Hey there! Last time on Programming 101 we took a look at some of the concepts and lingo behind programming. If you haven’t read the first installment, you can check it out here. Today’s mini-lecture will cover less abstract terms, and I’ll be guiding you as you build your first program!
For the purposes of this guide, I’ve decided to use the C++ as my programming language of choice. C++ is great because it provides users with facilities for low level memory manipulation and higher level object-oriented functionality. Just so you know, procedural programming is all about executing code in a sequential order similar to how you would check off items on a list. On the other hand, object-oriented programming deals with constructs called objects. These objects act like the components of a car, each separate piece contributes and does its part for the whole, and the blueprints for these objects are known as classes. For the purposes of today’s blog, we will be strictly dealing with procedural programming.
The environment that we will be programming on is known as the Eclipse Kepler CDT. I found a great guide for beginners which takes you through all the steps necessary to setup the CDT. You can find the guide here.
I find that the easiest way to get into programming is to take it head on. With that said, let’s take a look at the syntax for the our first program:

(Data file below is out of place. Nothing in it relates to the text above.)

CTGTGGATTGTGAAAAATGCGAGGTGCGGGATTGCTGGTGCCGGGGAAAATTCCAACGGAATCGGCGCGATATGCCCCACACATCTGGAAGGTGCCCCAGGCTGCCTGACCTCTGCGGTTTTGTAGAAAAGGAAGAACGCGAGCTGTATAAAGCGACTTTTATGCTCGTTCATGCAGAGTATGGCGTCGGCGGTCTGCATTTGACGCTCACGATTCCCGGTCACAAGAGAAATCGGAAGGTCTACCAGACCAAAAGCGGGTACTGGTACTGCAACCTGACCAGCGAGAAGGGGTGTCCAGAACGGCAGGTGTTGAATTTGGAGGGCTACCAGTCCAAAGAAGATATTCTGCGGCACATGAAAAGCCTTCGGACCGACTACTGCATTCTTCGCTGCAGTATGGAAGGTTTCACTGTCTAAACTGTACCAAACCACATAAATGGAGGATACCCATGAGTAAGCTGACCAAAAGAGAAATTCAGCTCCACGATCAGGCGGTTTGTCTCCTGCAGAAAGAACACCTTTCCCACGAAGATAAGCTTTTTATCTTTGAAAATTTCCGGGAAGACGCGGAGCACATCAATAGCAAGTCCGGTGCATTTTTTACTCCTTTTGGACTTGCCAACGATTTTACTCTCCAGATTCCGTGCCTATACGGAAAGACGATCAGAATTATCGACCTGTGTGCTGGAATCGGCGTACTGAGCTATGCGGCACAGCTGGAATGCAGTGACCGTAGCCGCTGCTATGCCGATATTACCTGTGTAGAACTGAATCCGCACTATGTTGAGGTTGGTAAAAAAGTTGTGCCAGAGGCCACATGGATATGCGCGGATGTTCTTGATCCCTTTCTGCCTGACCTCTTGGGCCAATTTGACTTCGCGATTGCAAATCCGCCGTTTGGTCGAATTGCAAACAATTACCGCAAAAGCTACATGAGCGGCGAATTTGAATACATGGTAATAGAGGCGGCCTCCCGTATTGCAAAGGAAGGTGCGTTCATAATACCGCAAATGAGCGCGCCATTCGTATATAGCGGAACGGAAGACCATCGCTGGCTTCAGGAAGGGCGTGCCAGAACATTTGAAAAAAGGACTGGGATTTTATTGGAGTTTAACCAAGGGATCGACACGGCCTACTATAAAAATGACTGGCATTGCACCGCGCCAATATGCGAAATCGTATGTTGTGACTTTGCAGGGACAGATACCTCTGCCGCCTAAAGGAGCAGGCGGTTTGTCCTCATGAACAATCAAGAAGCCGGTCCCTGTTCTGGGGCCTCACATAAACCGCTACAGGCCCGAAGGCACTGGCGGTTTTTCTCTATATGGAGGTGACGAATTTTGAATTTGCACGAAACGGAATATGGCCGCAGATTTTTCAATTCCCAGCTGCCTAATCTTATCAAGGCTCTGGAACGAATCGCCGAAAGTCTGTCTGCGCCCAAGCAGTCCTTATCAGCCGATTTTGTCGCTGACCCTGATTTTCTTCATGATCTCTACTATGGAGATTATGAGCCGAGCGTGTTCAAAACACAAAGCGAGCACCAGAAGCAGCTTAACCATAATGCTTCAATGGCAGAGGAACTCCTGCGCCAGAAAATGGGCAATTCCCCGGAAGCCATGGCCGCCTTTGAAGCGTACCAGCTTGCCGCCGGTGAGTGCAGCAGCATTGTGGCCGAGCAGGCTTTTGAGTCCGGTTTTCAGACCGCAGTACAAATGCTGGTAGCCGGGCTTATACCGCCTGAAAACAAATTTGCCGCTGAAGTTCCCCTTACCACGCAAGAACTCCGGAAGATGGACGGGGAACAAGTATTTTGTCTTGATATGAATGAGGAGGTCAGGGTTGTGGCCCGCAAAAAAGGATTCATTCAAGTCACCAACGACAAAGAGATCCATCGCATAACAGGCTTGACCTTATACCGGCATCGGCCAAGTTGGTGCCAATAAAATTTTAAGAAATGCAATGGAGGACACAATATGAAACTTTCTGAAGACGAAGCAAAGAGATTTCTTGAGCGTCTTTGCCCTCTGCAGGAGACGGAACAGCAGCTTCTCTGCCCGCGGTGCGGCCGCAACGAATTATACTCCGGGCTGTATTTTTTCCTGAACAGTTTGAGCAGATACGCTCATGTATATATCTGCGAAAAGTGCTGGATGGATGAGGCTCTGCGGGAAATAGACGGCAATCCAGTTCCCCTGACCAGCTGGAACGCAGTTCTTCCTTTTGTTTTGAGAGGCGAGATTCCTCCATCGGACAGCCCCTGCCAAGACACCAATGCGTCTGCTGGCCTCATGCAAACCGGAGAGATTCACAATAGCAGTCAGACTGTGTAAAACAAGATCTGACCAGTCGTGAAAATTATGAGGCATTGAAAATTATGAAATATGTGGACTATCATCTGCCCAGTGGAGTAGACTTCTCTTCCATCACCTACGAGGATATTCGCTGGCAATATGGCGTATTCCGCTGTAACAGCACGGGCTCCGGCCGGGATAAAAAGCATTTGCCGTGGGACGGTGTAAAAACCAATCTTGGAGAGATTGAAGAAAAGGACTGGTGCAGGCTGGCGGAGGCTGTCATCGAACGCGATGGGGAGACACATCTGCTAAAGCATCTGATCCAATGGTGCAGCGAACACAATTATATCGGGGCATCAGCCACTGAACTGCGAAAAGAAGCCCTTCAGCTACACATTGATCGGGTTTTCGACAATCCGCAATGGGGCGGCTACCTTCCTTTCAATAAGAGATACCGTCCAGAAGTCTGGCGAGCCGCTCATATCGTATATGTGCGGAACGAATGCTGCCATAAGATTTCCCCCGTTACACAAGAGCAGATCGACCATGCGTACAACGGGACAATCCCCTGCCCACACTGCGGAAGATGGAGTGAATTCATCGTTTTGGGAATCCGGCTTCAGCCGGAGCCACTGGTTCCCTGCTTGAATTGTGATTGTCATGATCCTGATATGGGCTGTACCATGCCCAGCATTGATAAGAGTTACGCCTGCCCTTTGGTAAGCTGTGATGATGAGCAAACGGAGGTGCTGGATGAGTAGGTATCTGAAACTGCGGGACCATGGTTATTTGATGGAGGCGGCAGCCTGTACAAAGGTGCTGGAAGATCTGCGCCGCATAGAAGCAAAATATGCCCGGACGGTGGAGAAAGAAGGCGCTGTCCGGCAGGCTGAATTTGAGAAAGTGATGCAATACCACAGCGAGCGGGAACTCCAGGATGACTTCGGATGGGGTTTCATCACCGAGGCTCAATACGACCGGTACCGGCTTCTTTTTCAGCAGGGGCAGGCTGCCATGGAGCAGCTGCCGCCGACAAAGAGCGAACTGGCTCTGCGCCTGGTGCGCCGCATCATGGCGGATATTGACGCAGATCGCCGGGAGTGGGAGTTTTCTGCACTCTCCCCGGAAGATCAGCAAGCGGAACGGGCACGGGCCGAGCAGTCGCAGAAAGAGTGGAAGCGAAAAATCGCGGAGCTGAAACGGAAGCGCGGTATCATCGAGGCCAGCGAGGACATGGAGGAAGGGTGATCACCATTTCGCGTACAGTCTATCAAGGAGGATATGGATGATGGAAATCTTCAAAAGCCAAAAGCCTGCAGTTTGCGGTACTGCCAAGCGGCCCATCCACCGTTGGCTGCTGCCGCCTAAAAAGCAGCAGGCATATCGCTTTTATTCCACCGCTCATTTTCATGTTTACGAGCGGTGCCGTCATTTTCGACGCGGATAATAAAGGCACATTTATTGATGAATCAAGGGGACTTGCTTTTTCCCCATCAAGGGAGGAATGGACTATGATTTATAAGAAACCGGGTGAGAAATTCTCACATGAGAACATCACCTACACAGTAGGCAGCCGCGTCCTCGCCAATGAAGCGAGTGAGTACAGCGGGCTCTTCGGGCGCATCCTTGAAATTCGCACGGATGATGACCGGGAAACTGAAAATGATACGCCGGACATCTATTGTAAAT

using namespace std;
cout << “Hello World” << endl; // prints Hello World
First, the #include <iostream> above is an example of a preprocessor directive, which is basically an instruction to the preprocessor telling it to include the library known as <iostream> and all its relevant functions, symbols, and values. Next, using namespace std; is similar in the sense that using namespace is a command for the preprocessor to allow access to the library known as std, which is short for ‘standard.’
Moving on, int main () declares the main body of the program. The int part refers to the fact that an integer value will be returned at the end of the program and main() just tells Eclipse that this body of code is where any other user-defined functions can be referenced from.
To output to the console window, we use the cout function. In C++, and in many other programming languages, an instruction inside a function is terminated by a semicolon (;). Lastly, the return 0; stems from the fact that our main function was an integer type as mentioned before. A piece of code stops executing after the return statement and we will see useful applications of this in later installments of Programming 101.
That wraps up today’s Programming 101 post. Next time we’ll be looking at conditional branches, loops, different types of data variables, and other practical code.
Good luck, Code Warriors!